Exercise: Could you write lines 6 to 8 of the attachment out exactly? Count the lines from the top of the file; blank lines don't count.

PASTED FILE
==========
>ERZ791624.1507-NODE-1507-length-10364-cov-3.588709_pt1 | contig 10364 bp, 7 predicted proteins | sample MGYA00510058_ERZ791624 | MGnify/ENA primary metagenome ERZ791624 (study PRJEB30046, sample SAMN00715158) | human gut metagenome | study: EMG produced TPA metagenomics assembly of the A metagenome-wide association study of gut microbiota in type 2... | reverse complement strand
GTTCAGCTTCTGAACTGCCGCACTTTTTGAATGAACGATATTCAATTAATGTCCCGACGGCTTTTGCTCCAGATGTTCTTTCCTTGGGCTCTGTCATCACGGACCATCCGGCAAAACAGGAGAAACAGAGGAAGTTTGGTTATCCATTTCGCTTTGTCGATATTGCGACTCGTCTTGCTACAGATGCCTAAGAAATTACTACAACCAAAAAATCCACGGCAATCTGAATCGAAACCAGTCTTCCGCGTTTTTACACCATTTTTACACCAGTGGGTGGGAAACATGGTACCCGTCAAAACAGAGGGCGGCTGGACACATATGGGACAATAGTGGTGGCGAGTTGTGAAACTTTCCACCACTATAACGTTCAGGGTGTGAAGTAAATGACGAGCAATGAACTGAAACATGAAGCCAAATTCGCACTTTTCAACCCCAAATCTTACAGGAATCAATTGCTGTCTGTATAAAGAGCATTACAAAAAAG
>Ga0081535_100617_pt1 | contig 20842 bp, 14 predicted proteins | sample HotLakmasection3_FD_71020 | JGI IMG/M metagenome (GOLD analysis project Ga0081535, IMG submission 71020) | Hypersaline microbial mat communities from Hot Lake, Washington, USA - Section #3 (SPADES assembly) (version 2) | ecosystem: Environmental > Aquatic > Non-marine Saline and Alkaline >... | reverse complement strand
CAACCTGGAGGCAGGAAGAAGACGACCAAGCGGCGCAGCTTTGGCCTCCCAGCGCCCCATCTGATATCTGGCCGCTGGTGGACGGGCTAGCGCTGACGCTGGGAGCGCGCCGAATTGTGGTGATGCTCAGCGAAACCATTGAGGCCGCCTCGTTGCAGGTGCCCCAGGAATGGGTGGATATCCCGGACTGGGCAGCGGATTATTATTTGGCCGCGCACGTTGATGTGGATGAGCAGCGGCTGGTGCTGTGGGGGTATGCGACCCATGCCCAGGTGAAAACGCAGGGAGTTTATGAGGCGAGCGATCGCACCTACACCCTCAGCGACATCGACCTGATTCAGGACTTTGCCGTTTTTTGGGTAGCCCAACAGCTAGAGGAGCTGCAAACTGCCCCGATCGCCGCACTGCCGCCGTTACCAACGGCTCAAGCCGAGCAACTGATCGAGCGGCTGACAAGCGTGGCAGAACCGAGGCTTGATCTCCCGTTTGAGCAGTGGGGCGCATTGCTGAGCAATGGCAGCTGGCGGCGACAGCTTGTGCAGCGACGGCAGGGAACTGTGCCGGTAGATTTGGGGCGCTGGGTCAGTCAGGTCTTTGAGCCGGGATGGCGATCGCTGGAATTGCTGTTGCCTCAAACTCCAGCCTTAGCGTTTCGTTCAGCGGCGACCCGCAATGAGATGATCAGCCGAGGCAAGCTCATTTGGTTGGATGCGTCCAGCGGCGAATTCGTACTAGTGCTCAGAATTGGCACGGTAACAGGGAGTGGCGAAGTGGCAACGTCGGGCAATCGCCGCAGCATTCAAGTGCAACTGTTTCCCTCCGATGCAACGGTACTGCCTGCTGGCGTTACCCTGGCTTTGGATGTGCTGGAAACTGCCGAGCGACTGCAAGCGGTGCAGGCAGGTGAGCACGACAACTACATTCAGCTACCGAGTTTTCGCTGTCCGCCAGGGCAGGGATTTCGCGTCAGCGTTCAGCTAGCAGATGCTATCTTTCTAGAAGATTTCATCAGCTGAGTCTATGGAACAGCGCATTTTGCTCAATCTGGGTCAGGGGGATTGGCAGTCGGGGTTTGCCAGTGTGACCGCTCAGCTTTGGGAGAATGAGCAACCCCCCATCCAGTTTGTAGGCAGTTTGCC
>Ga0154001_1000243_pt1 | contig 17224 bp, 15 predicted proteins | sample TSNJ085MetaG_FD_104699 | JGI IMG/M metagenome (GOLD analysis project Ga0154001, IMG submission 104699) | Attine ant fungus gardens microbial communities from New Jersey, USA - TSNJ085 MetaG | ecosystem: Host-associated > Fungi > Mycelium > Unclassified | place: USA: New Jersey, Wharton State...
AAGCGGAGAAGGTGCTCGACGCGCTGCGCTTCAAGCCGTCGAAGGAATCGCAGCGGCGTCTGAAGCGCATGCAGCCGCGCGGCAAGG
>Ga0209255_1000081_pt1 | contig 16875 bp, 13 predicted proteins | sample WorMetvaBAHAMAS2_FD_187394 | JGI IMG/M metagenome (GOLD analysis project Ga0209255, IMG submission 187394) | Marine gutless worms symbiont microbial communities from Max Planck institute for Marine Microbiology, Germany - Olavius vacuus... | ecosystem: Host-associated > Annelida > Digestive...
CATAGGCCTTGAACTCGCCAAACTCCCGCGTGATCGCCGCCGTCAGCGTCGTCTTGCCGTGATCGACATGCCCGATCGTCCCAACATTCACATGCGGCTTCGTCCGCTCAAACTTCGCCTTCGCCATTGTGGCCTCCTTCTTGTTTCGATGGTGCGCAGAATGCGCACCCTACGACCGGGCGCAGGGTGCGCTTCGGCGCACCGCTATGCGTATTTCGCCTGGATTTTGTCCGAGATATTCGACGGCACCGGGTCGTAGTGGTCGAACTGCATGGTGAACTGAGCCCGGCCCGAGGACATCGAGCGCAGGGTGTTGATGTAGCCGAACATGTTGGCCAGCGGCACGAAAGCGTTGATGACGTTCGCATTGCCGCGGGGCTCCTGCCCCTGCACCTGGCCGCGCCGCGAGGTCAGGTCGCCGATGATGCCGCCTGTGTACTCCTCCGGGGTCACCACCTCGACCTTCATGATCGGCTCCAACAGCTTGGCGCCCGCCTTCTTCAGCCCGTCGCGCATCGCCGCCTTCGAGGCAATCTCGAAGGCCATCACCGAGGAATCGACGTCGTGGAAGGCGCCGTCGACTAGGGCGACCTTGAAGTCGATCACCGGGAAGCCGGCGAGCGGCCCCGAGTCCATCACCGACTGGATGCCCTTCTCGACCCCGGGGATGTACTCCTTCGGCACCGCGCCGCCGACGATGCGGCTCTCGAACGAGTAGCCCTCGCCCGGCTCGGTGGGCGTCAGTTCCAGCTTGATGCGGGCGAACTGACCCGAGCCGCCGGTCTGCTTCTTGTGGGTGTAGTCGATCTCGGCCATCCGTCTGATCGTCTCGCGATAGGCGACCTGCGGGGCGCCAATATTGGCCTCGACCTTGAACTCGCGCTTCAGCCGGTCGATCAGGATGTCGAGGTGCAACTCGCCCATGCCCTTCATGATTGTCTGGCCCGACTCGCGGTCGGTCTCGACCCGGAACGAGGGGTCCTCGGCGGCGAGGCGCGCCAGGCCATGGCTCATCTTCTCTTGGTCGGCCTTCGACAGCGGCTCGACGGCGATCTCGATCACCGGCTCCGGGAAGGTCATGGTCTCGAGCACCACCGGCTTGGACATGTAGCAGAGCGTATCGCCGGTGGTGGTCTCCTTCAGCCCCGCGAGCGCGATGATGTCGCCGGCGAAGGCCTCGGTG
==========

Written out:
AAGCGGAGAAGGTGCTCGACGCGCTGCGCTTCAAGCCGTCGAAGGAATCGCAGCGGCGTCTGAAGCGCATGCAGCCGCGCGGCAAGG
>Ga0209255_1000081_pt1 | contig 16875 bp, 13 predicted proteins | sample WorMetvaBAHAMAS2_FD_187394 | JGI IMG/M metagenome (GOLD analysis project Ga0209255, IMG submission 187394) | Marine gutless worms symbiont microbial communities from Max Planck institute for Marine Microbiology, Germany - Olavius vacuus... | ecosystem: Host-associated > Annelida > Digestive...
CATAGGCCTTGAACTCGCCAAACTCCCGCGTGATCGCCGCCGTCAGCGTCGTCTTGCCGTGATCGACATGCCCGATCGTCCCAACATTCACATGCGGCTTCGTCCGCTCAAACTTCGCCTTCGCCATTGTGGCCTCCTTCTTGTTTCGATGGTGCGCAGAATGCGCACCCTACGACCGGGCGCAGGGTGCGCTTCGGCGCACCGCTATGCGTATTTCGCCTGGATTTTGTCCGAGATATTCGACGGCACCGGGTCGTAGTGGTCGAACTGCATGGTGAACTGAGCCCGGCCCGAGGACATCGAGCGCAGGGTGTTGATGTAGCCGAACATGTTGGCCAGCGGCACGAAAGCGTTGATGACGTTCGCATTGCCGCGGGGCTCCTGCCCCTGCACCTGGCCGCGCCGCGAGGTCAGGTCGCCGATGATGCCGCCTGTGTACTCCTCCGGGGTCACCACCTCGACCTTCATGATCGGCTCCAACAGCTTGGCGCCCGCCTTCTTCAGCCCGTCGCGCATCGCCGCCTTCGAGGCAATCTCGAAGGCCATCACCGAGGAATCGACGTCGTGGAAGGCGCCGTCGACTAGGGCGACCTTGAAGTCGATCACCGGGAAGCCGGCGAGCGGCCCCGAGTCCATCACCGACTGGATGCCCTTCTCGACCCCGGGGATGTACTCCTTCGGCACCGCGCCGCCGACGATGCGGCTCTCGAACGAGTAGCCCTCGCCCGGCTCGGTGGGCGTCAGTTCCAGCTTGATGCGGGCGAACTGACCCGAGCCGCCGGTCTGCTTCTTGTGGGTGTAGTCGATCTCGGCCATCCGTCTGATCGTCTCGCGATAGGCGACCTGCGGGGCGCCAATATTGGCCTCGACCTTGAACTCGCGCTTCAGCCGGTCGATCAGGATGTCGAGGTGCAACTCGCCCATGCCCTTCATGATTGTCTGGCCCGACTCGCGGTCGGTCTCGACCCGGAACGAGGGGTCCTCGGCGGCGAGGCGCGCCAGGCCATGGCTCATCTTCTCTTGGTCGGCCTTCGACAGCGGCTCGACGGCGATCTCGATCACCGGCTCCGGGAAGGTCATGGTCTCGAGCACCACCGGCTTGGACATGTAGCAGAGCGTATCGCCGGTGGTGGTCTCCTTCAGCCCCGCGAGCGCGATGATGTCGCCGGCGAAGGCCTCGGTG